WARNING! The Sun is extremely dangerous. Looking at it
with any sort of optical aid will result in instant blindness.
Look here to see how I do it.
In 2006 the Sun is approaching the minimum of its 11-year sunspot cycle, so I am not expecting many dramatic pictures of sunspots this year. However the Sun is an unpredictable object and I may yet be surprised. During a cycle, the spots tend to migrate from nearer the poles towards the equator, so the time has come to look out for the first spots of the new cycle appearing at high latitudes. I shall be keeping an eye on it through the summer and we will see what we will see.
Well, as of mid November, there have been a few spots of note but nothing very dramatic. I have noticed no spots at higher latitudes, but APOD has reported a spot with its magnetic polarity reversed which is also a sign of a new cycle starting. However, in early September we had 6 days of fairly clear skies and I was able to get pictures on each day and make animations to show the rotation of the Sun and the development of two groups of sunspots present at the time. These are quite interesting.
|Sunspots and Active Regions are numbered by the American National Oceanic and Atmospheric Administration (NOAA) and started on 5th January 1972. These numbers now exceed 10000 but often the leading "10" is omitted. The designations of current sunspots can be found on the SOHO site. A most useful archive of diagrams of the Sun showing the positions and designations of sunspots on a daily basis right back to January 1992 is available from The Institute for Astronomy, University of Hawaii. This link will take you to their archive page from where you can select a given image by date or browse by month. I find this particularly useful if I have imaged an interesting spot after some days of cloud, and I can look back and see when the spot appeared.|
|The first picture of 2006 is one of the partial eclipse on 29th March. Conditions here were far from ideal but I was lucky enough to get a 3-minute break in the clouds just after maximum phase.|
|I didn't get another picture until 3rd July when this nice spot (number 10898) crossed the central meridian. Later it developped quite nicely but cloudy days prevented me from getting any more pictures.|
|As expected, there haven't been many spots this year. Combined with a cloudy summer, this has meant relatively few pictures. This one of spot number 10905 was obtained on 27th August.|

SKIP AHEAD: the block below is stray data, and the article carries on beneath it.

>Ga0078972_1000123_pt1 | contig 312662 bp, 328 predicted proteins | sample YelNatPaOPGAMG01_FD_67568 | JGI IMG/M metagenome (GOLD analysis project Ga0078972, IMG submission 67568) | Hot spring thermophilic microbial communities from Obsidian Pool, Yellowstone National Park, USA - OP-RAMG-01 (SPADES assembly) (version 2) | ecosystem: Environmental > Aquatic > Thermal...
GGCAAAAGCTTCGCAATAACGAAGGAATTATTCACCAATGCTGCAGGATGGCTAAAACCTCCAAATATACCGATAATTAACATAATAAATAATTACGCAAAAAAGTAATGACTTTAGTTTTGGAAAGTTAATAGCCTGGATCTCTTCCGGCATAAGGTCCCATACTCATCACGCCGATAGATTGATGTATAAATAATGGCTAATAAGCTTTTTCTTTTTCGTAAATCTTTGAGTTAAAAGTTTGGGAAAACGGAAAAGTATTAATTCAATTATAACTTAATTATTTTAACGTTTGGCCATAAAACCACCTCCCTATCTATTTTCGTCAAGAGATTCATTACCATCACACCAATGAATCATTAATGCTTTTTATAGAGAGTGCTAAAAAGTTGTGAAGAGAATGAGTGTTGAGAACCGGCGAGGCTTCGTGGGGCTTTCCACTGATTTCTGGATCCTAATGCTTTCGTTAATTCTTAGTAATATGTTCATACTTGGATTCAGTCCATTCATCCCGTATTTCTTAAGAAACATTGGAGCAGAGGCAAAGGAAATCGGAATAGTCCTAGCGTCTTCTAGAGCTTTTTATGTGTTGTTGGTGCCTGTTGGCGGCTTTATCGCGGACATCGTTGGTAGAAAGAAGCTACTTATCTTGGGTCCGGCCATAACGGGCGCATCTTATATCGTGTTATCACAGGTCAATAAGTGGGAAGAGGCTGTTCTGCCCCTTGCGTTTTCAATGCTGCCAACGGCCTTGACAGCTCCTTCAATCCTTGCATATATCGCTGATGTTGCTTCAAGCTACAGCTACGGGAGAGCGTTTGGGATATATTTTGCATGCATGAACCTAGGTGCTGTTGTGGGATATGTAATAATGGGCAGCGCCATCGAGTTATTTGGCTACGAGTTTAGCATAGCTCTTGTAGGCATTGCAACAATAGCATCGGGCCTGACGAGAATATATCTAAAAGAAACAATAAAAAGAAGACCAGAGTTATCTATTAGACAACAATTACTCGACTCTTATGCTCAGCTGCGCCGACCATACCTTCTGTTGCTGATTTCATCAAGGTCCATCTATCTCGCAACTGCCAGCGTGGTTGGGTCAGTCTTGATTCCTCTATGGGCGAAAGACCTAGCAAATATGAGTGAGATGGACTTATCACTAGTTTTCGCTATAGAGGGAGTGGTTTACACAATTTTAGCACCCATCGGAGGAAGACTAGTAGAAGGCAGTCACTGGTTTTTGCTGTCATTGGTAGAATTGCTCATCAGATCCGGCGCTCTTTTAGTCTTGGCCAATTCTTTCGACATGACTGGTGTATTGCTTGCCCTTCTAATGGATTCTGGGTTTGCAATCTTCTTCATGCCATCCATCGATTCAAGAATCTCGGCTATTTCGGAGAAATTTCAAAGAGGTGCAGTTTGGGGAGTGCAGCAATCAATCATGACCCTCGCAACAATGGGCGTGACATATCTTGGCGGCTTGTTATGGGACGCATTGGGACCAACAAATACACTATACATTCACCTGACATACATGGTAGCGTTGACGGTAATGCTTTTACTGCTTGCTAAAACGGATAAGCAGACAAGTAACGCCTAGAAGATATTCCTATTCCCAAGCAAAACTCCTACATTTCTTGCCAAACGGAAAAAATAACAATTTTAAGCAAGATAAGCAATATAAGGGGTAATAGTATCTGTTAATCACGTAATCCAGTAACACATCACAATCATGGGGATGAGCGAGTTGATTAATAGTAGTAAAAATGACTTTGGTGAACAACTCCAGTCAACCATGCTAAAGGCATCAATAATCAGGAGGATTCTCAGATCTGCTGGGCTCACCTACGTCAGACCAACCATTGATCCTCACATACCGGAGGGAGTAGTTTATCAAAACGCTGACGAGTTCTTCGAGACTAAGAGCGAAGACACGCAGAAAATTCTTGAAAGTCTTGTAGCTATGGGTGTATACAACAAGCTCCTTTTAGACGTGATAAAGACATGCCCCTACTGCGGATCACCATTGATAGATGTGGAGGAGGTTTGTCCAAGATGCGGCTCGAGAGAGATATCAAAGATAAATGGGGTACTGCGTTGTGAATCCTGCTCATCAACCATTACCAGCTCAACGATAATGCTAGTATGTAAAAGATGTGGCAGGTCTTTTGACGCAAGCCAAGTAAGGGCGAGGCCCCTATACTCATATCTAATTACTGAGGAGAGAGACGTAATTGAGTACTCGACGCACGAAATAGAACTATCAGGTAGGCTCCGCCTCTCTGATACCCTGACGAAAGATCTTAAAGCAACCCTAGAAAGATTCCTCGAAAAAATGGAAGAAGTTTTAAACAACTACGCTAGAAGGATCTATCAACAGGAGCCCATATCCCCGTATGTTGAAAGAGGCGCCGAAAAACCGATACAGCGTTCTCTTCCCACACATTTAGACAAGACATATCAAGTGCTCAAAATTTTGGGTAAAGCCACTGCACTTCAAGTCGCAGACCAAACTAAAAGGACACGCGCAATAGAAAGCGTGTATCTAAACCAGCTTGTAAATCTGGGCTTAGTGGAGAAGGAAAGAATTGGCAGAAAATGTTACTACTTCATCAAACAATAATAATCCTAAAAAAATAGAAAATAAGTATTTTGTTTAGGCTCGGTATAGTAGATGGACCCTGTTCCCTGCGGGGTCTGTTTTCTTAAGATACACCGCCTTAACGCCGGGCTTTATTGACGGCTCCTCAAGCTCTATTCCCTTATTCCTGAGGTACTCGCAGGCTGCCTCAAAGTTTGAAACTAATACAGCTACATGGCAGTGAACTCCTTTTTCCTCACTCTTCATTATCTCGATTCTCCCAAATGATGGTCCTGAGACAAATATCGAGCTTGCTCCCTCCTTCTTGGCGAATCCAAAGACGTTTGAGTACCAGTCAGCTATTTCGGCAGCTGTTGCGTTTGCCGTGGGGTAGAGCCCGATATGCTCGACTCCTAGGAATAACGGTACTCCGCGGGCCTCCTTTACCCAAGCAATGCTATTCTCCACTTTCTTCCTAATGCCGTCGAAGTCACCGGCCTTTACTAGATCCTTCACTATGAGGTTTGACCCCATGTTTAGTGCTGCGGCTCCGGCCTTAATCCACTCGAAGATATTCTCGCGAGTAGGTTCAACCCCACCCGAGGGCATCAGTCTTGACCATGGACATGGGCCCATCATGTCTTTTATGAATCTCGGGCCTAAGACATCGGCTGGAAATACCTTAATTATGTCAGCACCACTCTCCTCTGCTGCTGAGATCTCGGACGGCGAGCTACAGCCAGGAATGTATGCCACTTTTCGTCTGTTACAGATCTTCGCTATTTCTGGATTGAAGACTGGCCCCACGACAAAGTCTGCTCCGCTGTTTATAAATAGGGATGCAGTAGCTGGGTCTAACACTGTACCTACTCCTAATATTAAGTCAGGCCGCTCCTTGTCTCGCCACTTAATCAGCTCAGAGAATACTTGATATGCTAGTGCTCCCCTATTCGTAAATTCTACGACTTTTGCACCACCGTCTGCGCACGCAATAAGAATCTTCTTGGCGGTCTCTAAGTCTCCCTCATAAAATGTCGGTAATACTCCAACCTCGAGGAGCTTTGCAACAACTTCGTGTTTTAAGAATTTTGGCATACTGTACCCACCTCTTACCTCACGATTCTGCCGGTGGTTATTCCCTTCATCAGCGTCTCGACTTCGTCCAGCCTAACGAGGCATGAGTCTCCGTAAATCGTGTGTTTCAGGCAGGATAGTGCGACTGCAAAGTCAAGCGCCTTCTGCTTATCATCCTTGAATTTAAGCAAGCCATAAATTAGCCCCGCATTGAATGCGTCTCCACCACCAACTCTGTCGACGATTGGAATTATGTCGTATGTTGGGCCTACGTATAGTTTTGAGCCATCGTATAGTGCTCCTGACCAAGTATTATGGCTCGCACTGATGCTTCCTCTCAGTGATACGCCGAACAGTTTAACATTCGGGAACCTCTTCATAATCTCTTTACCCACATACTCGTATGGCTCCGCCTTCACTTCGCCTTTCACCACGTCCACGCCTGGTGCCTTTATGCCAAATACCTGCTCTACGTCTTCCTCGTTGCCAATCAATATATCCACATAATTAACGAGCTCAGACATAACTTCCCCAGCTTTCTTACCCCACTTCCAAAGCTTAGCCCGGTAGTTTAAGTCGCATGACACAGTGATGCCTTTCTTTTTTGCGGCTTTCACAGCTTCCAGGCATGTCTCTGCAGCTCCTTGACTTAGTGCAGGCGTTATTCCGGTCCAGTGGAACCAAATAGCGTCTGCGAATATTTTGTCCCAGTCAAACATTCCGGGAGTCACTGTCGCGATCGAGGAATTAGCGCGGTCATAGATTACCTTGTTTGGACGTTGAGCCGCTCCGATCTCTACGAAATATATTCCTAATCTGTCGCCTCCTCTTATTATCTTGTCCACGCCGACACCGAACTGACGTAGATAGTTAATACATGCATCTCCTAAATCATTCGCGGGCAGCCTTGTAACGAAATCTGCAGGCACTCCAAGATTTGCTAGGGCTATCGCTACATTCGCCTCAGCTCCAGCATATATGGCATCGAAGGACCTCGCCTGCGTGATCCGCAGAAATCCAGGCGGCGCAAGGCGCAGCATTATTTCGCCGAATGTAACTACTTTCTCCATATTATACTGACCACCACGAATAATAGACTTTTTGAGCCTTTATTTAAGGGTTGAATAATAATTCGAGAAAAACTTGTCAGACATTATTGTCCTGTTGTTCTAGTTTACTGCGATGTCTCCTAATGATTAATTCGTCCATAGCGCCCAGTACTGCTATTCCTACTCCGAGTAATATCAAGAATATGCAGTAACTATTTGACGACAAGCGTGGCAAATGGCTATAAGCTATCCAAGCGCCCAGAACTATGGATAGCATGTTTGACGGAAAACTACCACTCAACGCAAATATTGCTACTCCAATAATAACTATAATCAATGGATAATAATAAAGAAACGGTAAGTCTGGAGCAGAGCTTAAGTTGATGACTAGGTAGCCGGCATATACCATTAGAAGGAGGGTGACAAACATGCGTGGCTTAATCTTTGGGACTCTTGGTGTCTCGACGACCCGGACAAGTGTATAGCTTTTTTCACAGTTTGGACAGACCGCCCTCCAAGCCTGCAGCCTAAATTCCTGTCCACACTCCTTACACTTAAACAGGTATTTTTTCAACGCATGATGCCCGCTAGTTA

|The following day was clear as well, so I was able to see how this spot had developed.|
|In September we had 5 days of relatively clear skies and I was able to image the Sun on all those days. There was one medium-sized sunspot and a group of smaller ones, so I was able to follow these for five days. Rather than present five sets of three similar-looking pictures, I have made short animations of the whole Sun, and each of the sunspot groups, over this period. These animated gif files are a little larger than usual (at 306, 54, and 296 K) but they show nicely the rotation of the Sun and the changes in the sunspots over this relatively short period.|
|In October we got a couple of rather small spots.|
|At the beginning of November we were treated to a particularly complex group of spots stretching across almost 22% of the visible face of the Sun.|
|A few days later this large spot appeared round the eastern limb. I was alerted to it by some pictures of the transit of Mercury which occured some 12 hours before this picture was taken. The two made a niuce pair, but from here the transit occurred in the middle of the night. Sadly days of cloud prevented me from following its development.|
|And one last spot (for the year) caught on 9th December when the Sun was at an altitude of only 13°. I missed a few—this is number 10930.|
Home Back to Sun